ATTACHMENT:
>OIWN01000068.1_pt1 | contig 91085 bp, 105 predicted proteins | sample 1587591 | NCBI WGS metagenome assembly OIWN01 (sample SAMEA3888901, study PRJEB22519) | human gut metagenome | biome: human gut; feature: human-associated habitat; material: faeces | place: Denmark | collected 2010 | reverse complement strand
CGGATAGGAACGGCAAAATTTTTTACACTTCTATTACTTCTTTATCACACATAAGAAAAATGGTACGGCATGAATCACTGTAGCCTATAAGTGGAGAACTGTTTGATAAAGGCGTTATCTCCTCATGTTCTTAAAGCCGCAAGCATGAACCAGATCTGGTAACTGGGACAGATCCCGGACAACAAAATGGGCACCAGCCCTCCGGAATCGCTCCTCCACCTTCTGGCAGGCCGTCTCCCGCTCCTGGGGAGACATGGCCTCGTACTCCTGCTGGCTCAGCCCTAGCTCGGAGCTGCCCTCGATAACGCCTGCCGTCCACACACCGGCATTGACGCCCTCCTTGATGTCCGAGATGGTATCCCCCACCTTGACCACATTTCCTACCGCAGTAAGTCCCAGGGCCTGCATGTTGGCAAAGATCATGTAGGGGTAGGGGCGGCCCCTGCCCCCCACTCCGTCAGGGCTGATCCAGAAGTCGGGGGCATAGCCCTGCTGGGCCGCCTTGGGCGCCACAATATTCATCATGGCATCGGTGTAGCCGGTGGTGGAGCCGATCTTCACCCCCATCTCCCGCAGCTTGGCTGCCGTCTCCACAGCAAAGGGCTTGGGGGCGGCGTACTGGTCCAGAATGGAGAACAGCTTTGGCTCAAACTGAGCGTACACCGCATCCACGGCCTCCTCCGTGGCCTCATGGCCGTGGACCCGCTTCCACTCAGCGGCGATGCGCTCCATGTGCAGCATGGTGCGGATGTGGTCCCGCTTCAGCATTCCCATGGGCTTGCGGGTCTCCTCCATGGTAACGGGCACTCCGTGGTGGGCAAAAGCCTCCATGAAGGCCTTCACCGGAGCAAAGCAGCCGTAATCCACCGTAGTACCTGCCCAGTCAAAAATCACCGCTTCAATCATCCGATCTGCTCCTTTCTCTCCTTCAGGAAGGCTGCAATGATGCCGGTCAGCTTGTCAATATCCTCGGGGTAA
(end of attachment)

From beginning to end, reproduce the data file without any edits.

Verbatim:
>OIWN01000068.1_pt1 | contig 91085 bp, 105 predicted proteins | sample 1587591 | NCBI WGS metagenome assembly OIWN01 (sample SAMEA3888901, study PRJEB22519) | human gut metagenome | biome: human gut; feature: human-associated habitat; material: faeces | place: Denmark | collected 2010 | reverse complement strand
CGGATAGGAACGGCAAAATTTTTTACACTTCTATTACTTCTTTATCACACATAAGAAAAATGGTACGGCATGAATCACTGTAGCCTATAAGTGGAGAACTGTTTGATAAAGGCGTTATCTCCTCATGTTCTTAAAGCCGCAAGCATGAACCAGATCTGGTAACTGGGACAGATCCCGGACAACAAAATGGGCACCAGCCCTCCGGAATCGCTCCTCCACCTTCTGGCAGGCCGTCTCCCGCTCCTGGGGAGACATGGCCTCGTACTCCTGCTGGCTCAGCCCTAGCTCGGAGCTGCCCTCGATAACGCCTGCCGTCCACACACCGGCATTGACGCCCTCCTTGATGTCCGAGATGGTATCCCCCACCTTGACCACATTTCCTACCGCAGTAAGTCCCAGGGCCTGCATGTTGGCAAAGATCATGTAGGGGTAGGGGCGGCCCCTGCCCCCCACTCCGTCAGGGCTGATCCAGAAGTCGGGGGCATAGCCCTGCTGGGCCGCCTTGGGCGCCACAATATTCATCATGGCATCGGTGTAGCCGGTGGTGGAGCCGATCTTCACCCCCATCTCCCGCAGCTTGGCTGCCGTCTCCACAGCAAAGGGCTTGGGGGCGGCGTACTGGTCCAGAATGGAGAACAGCTTTGGCTCAAACTGAGCGTACACCGCATCCACGGCCTCCTCCGTGGCCTCATGGCCGTGGACCCGCTTCCACTCAGCGGCGATGCGCTCCATGTGCAGCATGGTGCGGATGTGGTCCCGCTTCAGCATTCCCATGGGCTTGCGGGTCTCCTCCATGGTAACGGGCACTCCGTGGTGGGCAAAAGCCTCCATGAAGGCCTTCACCGGAGCAAAGCAGCCGTAATCCACCGTAGTACCTGCCCAGTCAAAAATCACCGCTTCAATCATCCGATCTGCTCCTTTCTCTCCTTCAGGAAGGCTGCAATGATGCCGGTCAGCTTGTCAATATCCTCGGGGTAA